One of the most significant contributors to TRW's financial pain appears to be Hat Fair, the annual street art festival held in Winchester. In 2015, Hat Fair's production costs were £246k and Hat Fair income was stated as £132k for a total deficit of £114k. The previous year, Hat Fair lost £121k, so 2015 was an improvement of sorts. Hat Fair used to be a standalone NPO with a ~£140k annual grant (and standalone financial troubles) but joined with Theatre Royal Winchester in 2013 to alleviate their funding concerns (or preserve their artistic output, depending on how you look at it). The grant from ACE followed Hat Fair and the scale of the event seems to have been preserved for the time being. Hat Fair's annual results as a standalone organisation were actually fairly robust:

2013: -£19,073
2012: £30,344
2011: £39,611
2010: -£2,866
2009: -£34,935

Hat Fair relied upon a series of funds from regular supporters (ACE, local authority, stall holders etc.) and income was consistently around £300,000 prior to 2014's festival (the first in conjunction with TRW). It seems Hat Fair's reported income halved as the result of a move posited as securing the future of the festival. The most likely cause is that the festival's income was not actually reduced but the NPO grant (which of course comes in as unrestricted funds despite being initially awarded to Hat Fair) is now accounted for elsewhere by TRW. A highly cynical reading would be that the merging of Hat Fair and TRW was actually a move by TRW to secure unrestricted NPO funding, show Hat Fair as a loss-making exercise and then phase it out but retain the funding.

Those still paying attention may have noticed that TRW's balance sheet throws up a couple of points of interest. Firstly, it doesn't include any restricted funds.This is unusual in a NPO organisation, particularly one where the ACE grant makes up only about 8% of total income. This either means TRW are not pursuing any grants related to specific projects or are not following the principles of fund accounting. The former is alarming at a period in time where local authority funding is dwindling (TRW receives a combined £275,050 from Winchester and Hampshire County Council) and the wider funding environment continues to contract. However, the latter would contravene the Charity Commissions SORP and 'alarming' would be something of an understatement. TRW was a successful applicant for a weather damage grant in the 2016 accounting period we should expect the £5,000 awarded to show up as restricted funds in the next set of accounts.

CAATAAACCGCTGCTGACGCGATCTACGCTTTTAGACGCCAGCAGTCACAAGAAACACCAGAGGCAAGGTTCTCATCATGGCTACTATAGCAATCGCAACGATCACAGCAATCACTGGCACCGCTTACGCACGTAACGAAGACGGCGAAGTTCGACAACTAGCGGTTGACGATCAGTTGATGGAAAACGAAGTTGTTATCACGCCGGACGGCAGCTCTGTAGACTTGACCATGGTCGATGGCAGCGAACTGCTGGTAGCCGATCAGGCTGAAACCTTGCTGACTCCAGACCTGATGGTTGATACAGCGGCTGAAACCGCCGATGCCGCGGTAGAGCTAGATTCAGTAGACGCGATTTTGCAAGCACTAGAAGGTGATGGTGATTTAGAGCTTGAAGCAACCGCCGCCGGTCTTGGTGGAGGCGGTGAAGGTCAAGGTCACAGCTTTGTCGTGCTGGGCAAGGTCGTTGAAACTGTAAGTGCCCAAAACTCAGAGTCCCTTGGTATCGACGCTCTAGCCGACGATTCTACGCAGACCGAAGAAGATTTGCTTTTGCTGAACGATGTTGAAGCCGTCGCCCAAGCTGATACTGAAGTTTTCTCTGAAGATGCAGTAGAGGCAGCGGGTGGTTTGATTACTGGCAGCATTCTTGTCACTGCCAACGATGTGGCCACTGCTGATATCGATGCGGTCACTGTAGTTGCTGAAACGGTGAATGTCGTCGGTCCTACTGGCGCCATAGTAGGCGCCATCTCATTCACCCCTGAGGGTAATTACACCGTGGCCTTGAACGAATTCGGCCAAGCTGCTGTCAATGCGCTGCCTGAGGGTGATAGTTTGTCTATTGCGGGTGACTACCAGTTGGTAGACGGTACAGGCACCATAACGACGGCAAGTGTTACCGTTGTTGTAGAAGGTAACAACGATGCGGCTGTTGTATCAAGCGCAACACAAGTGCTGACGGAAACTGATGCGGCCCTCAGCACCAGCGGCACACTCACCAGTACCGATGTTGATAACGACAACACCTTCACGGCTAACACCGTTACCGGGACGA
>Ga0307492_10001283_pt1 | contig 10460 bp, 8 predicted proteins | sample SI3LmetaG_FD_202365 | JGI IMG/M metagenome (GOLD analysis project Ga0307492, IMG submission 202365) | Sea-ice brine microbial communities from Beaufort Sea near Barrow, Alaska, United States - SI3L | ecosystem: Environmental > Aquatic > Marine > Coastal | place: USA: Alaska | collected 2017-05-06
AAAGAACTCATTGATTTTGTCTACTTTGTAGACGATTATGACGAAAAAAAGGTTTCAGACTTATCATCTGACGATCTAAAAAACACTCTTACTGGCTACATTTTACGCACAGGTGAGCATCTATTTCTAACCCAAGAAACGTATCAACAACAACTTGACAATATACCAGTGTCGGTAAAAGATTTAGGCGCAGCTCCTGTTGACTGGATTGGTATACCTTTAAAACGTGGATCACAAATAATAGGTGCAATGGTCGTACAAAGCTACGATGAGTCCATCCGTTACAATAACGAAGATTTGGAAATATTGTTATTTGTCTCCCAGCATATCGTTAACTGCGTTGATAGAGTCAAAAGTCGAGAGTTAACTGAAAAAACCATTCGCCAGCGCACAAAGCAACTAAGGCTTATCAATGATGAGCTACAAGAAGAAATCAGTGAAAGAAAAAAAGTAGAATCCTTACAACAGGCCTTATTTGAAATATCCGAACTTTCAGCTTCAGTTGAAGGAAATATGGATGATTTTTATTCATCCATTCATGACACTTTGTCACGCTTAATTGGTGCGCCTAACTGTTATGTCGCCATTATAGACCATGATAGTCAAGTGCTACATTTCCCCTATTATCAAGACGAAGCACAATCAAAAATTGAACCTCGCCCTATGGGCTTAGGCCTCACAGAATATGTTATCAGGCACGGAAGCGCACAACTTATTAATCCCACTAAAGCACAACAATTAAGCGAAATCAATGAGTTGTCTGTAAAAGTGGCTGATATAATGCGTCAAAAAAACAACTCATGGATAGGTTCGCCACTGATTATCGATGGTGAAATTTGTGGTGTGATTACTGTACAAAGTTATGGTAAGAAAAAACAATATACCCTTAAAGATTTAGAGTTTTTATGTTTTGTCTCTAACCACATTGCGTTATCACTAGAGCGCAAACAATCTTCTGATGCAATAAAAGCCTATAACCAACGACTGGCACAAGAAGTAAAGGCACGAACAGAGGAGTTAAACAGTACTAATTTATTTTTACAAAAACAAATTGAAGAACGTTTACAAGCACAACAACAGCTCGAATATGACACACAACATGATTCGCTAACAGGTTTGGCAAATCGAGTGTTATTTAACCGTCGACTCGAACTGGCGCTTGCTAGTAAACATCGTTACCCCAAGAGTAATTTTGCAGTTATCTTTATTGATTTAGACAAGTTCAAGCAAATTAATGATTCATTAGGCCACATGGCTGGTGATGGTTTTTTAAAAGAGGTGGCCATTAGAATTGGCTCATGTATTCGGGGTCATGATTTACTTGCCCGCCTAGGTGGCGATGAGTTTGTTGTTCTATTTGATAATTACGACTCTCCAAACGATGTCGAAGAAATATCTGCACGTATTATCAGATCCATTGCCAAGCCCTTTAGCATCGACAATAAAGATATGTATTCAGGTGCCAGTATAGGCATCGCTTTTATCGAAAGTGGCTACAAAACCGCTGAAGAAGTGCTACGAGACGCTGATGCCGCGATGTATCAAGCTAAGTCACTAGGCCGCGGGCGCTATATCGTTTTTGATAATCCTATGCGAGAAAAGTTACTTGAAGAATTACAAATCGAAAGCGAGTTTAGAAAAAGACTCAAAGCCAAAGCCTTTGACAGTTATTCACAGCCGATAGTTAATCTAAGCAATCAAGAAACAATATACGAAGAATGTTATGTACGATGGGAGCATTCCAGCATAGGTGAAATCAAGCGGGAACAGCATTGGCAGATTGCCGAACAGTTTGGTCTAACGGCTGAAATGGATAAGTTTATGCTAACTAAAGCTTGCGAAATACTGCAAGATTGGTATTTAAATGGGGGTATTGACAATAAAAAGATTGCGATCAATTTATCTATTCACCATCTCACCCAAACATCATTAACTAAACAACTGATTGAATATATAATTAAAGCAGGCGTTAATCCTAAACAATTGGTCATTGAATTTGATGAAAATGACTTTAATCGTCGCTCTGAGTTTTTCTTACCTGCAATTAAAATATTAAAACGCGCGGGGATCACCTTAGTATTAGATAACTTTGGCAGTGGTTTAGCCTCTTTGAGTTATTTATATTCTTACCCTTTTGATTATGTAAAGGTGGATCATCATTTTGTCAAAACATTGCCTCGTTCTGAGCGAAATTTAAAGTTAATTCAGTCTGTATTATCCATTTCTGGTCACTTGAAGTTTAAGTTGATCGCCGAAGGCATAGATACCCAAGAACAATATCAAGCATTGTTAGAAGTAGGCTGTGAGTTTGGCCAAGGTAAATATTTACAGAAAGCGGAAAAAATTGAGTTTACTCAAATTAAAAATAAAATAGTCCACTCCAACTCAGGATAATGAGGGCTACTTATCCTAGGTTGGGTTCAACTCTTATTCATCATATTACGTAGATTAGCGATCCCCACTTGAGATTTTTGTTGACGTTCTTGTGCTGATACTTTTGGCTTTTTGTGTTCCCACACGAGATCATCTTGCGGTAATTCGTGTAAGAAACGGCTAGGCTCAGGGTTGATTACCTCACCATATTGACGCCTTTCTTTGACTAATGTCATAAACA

Sadly, it appears there is further evidence of poor financial practice. The University of Winchester have a relationship with ZEPA (European Zone Artistic Projects) which supports exchanges between universities, allowing students to participate in artistic events throughout Europe. TRW have collaborated with the University of Winchester as part of ZEPA but it appears that the university identified a 'shortfall of income against expenditure'. At the time of the accounts being published, discussions were ongoing but TRW's maximum liability is listed as £23,000 (not included as part of the balance sheet as far as I can establish). Without knowing more about the project, it's difficult be specific but one must assume that either disputed expenditure was listed by TRW under the ZEPA project or restricted ZEPA income was reallocated by TRW.

TRW's previously discussed liquidity problems are emphasised on the balance sheet by the presence of increasingly negative unrestricted funds. Whilst an organisation can operate with a negative fund balance, it's an extremely precarious position to be in. The only way it works is if the organisation knows that funds will soon be received to carry the balance back to black. The problem is that the funding streams TRW is relying on are not reliable and it likely won't take a great deal to bring down the house of cards. Without a cash flow statement (larger charities will finally have to compile cash flow statements for 2016+ accounts) it's difficult to see exactly how close TRW are to the edge of that lake. The 2016 accounts will give us more of an idea but...

My guess is close.

And not because Mark Courtice has been unlucky.